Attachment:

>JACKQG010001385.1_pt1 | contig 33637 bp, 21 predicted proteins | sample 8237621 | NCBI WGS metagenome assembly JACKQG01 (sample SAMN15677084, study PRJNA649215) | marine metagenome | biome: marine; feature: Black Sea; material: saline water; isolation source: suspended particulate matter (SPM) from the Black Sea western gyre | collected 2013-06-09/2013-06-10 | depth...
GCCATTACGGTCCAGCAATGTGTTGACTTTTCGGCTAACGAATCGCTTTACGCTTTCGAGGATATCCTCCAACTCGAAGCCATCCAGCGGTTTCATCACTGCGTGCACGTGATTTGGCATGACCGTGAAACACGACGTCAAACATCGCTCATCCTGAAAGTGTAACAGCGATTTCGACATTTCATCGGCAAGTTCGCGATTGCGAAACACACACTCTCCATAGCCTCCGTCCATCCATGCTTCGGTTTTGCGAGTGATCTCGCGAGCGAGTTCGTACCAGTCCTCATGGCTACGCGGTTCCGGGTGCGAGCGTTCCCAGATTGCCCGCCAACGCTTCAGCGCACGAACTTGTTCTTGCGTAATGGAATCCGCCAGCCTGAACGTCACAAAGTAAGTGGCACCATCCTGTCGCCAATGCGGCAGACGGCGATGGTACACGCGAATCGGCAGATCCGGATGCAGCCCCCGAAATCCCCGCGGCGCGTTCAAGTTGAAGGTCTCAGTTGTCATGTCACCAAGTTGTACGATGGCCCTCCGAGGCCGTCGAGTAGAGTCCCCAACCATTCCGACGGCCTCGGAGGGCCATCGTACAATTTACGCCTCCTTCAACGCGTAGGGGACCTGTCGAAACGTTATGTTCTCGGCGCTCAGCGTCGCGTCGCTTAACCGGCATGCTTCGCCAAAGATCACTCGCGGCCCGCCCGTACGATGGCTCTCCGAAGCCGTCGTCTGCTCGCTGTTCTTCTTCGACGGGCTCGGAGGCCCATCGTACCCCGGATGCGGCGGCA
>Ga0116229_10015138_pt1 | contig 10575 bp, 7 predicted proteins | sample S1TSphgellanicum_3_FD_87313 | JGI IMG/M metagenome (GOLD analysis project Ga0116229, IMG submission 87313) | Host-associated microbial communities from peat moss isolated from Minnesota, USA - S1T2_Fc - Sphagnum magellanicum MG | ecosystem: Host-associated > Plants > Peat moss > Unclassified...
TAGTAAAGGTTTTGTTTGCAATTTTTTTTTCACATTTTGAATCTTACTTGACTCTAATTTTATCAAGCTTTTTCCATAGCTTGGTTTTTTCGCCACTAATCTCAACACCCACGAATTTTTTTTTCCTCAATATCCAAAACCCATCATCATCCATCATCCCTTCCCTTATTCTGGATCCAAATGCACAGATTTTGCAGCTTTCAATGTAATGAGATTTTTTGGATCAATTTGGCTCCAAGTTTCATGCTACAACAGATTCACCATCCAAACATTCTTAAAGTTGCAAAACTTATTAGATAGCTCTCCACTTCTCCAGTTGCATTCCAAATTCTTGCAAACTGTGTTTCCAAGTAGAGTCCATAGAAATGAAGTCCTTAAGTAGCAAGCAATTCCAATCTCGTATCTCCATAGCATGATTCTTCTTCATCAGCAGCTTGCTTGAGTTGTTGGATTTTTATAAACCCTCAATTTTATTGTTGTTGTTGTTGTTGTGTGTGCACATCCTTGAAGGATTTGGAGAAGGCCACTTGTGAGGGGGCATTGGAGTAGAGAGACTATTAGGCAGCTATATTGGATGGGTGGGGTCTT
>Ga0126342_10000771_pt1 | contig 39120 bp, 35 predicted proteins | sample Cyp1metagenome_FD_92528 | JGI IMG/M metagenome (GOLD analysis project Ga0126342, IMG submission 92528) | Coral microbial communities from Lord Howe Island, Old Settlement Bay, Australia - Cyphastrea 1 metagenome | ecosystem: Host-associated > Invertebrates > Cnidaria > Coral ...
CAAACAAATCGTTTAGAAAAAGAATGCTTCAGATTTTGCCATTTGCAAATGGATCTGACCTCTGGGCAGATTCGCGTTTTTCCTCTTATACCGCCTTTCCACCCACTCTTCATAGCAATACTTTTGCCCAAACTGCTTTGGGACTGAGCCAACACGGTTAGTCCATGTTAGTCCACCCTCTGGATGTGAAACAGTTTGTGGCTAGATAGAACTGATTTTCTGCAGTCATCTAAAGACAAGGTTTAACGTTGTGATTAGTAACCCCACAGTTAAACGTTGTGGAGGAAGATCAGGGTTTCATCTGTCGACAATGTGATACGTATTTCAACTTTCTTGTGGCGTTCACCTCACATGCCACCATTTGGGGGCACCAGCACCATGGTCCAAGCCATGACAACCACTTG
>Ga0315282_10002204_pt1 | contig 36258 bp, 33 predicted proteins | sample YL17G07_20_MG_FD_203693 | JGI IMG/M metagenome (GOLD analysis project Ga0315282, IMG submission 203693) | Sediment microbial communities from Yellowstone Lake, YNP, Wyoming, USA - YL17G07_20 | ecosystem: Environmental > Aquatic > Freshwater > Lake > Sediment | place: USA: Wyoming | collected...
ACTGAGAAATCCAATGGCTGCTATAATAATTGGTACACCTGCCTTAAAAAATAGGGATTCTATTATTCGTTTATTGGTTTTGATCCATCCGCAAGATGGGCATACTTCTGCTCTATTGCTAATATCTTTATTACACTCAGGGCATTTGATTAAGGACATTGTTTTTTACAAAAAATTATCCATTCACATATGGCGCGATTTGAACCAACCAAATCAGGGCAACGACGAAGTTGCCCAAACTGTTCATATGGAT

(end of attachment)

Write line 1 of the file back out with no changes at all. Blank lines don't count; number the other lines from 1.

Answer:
>JACKQG010001385.1_pt1 | contig 33637 bp, 21 predicted proteins | sample 8237621 | NCBI WGS metagenome assembly JACKQG01 (sample SAMN15677084, study PRJNA649215) | marine metagenome | biome: marine; feature: Black Sea; material: saline water; isolation source: suspended particulate matter (SPM) from the Black Sea western gyre | collected 2013-06-09/2013-06-10 | depth...